Posted July 12, 2015
On Tuesday the silver market made its lowest close since 2009. The COT data shows a net short position of 14,319 commercials and net long position of 6,793 non-commercials (speculators) in the futures market. These are levels not seen last November. Many interim lows in silver have occurred with the speculative longs between 1,000 and 8,000 AND Commercial shorts between 10,000 and 25,000 as experienced this week.
However, the major bear markets of 1986, ’92, ’97 and ’01 ended with a more negative bias. The non-commercials positions were a net negative and commercials held fewer than 8,000 net shorts.
Aside from the absolute level of the COT positions we are interested in the rate that the positons change. Typically, the end of a price trend will result in a spike in the positions. This results in RSI(14) readings moving out of the 65/35 range. It also pushes them outside the Bollinger Bands. Both measures came close to minor buy signals this week.
The COT data in gold has reached outright levels last seen eighteen months ago. Those preceded the low at $1186 by two weeks and subsequent rally to $1392 in March 2014. However, every bear market (price below a declining 100-week average) has bottomed after the commercials were net-long and non-commercials net short for an extended number of months*.
So the bottom line is that if prices reverse to the upside from here we can anticipate a tradable seasonal bounce, but not likely the beginning of a bull market. However, a more severe decline in the next few weeks would set up much stronger buy signals.
*Available data from the CFTC only dates back to 1986.
The opinions in this report are solely those of the author. The information herein was obtained from various sources; however we do not guarantee its accuracy or completeness. This research report is prepared for general circulation and is circulated for general information only. It does not have regard to the specific investment objectives, financial situation and the particular needs regarding the appropriateness of investing in any securities or investment strategies discussed or recommended in this report and should understand that statements regarding future prospects may not be realized.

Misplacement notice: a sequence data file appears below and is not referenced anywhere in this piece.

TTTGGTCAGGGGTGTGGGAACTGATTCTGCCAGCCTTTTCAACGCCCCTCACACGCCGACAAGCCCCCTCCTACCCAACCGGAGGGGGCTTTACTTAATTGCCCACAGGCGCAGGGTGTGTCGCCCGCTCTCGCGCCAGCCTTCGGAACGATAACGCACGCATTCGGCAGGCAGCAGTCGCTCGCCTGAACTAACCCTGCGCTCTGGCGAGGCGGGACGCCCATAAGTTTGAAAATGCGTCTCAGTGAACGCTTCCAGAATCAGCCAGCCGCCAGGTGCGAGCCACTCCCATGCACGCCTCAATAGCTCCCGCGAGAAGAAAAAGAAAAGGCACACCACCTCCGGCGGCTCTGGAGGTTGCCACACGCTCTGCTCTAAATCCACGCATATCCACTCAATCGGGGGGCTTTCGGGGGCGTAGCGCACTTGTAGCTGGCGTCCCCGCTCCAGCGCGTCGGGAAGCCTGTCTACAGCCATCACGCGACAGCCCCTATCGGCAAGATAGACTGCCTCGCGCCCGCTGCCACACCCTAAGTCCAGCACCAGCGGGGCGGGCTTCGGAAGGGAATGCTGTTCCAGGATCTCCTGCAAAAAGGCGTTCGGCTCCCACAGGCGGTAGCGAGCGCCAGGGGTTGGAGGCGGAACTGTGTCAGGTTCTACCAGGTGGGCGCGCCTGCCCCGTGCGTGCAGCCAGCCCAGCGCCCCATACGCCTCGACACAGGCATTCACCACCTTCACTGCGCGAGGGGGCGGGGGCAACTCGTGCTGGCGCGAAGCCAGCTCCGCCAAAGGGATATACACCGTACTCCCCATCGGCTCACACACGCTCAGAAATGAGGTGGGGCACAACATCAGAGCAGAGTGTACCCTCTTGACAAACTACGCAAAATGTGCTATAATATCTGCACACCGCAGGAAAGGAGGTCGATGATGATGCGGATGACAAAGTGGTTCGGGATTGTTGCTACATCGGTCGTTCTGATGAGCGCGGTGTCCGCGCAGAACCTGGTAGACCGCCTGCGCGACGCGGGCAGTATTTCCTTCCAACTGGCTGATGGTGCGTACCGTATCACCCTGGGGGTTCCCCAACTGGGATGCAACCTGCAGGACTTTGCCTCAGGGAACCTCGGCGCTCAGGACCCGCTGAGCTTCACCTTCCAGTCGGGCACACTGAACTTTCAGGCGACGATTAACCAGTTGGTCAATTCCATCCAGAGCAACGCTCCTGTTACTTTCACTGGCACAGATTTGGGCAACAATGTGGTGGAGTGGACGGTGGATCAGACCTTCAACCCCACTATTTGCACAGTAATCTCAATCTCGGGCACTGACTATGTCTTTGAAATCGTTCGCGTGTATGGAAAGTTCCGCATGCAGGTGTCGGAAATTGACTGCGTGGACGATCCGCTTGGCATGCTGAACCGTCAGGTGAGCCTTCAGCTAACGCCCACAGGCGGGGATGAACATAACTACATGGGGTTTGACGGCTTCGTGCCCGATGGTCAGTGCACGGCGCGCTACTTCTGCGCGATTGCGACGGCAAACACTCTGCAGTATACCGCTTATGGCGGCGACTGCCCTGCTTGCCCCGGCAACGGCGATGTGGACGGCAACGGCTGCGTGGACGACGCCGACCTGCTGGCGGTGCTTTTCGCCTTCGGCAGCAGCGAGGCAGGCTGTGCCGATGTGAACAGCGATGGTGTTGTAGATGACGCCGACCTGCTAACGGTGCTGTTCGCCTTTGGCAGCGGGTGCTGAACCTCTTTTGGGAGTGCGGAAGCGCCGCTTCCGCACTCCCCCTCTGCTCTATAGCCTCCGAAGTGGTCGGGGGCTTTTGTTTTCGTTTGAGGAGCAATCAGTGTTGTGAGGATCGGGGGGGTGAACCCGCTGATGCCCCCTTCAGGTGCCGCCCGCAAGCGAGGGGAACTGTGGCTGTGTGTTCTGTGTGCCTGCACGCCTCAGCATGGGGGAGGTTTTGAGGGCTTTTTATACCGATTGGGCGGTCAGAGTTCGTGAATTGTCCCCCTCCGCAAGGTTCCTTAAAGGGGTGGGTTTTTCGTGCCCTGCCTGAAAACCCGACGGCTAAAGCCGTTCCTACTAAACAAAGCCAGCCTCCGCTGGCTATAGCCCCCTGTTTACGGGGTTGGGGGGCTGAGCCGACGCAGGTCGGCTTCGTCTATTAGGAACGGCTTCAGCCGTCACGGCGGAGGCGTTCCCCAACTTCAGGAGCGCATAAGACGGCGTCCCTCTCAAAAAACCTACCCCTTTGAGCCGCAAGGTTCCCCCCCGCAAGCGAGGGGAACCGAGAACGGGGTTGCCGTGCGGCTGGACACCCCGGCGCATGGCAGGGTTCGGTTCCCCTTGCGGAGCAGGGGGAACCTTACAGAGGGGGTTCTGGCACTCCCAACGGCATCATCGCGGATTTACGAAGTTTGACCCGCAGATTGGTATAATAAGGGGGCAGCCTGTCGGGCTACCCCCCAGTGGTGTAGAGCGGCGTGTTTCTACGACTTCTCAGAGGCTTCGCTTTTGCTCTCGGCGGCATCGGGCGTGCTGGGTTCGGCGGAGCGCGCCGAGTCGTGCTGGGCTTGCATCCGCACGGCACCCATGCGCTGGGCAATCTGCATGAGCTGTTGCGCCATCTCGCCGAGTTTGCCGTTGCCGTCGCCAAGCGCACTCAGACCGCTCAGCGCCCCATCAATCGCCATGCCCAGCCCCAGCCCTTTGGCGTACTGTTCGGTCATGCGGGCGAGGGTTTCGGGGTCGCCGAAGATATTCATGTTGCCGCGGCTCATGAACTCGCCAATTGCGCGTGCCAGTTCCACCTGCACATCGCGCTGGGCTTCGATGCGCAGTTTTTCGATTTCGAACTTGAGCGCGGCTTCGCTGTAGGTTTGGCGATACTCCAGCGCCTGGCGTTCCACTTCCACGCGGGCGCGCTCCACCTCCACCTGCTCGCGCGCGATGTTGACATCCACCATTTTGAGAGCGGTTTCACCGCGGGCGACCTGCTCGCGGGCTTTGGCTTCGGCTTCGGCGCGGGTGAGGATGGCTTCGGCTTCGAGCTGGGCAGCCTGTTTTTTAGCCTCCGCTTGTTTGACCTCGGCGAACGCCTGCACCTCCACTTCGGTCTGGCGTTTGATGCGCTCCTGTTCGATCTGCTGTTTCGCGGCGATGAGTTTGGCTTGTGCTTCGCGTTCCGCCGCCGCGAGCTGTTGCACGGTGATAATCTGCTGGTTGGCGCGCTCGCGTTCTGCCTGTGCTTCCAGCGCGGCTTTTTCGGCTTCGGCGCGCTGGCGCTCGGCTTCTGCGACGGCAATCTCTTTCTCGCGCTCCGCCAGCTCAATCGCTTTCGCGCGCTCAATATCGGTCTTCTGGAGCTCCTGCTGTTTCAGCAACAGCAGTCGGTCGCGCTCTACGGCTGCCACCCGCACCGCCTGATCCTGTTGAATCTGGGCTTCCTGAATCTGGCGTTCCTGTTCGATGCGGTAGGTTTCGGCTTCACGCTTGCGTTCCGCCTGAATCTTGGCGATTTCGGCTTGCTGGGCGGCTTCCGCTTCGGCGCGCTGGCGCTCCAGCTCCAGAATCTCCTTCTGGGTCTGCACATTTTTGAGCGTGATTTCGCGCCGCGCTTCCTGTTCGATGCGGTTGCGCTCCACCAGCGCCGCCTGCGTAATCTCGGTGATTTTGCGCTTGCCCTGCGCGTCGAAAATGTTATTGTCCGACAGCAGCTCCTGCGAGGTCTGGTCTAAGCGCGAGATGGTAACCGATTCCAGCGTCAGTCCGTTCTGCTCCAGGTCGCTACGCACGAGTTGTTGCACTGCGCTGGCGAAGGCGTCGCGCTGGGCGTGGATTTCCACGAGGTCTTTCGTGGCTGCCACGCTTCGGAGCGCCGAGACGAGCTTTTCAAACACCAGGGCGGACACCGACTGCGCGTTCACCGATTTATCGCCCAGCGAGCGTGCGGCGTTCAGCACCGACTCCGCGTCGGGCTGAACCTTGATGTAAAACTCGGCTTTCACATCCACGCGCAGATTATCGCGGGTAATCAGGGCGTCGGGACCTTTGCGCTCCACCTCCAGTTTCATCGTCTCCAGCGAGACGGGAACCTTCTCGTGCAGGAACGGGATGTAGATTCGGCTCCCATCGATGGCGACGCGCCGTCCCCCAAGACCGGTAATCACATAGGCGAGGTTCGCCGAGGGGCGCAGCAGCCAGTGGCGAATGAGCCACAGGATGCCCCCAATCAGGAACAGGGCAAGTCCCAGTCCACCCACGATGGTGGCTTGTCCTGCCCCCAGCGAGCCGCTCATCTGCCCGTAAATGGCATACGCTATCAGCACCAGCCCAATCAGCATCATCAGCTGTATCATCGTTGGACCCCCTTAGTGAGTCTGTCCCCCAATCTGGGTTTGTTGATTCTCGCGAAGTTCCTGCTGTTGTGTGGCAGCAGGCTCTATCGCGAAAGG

Investors should note that income from such securities, if any, may fluctuate and that each security’s price or value may rise or fall. Accordingly, investors may receive back less than originally invested. Past performance is not necessarily a guide to future performance. Neither the information nor any opinion expressed constitutes an offer to buy or sell any securities or futures contracts. Foreign currency rates of exchange may adversely affect the value, price or income of any security or related investment mentioned in this report. In addition, investors in securities such as ADRs, whose values are influenced by the currency of the underlying security, effectively assume currency risk. Moreover, from time to time, members of the Institutional Advisors team may be long or short positions discussed in our publications.
The above are the Technical observations of Ross Clark for Institutional Advisors
on Friday, 17 July 2015 02:00
Posted July 12, 2015
BOB HOYE, INSTITUTIONAL ADVISORS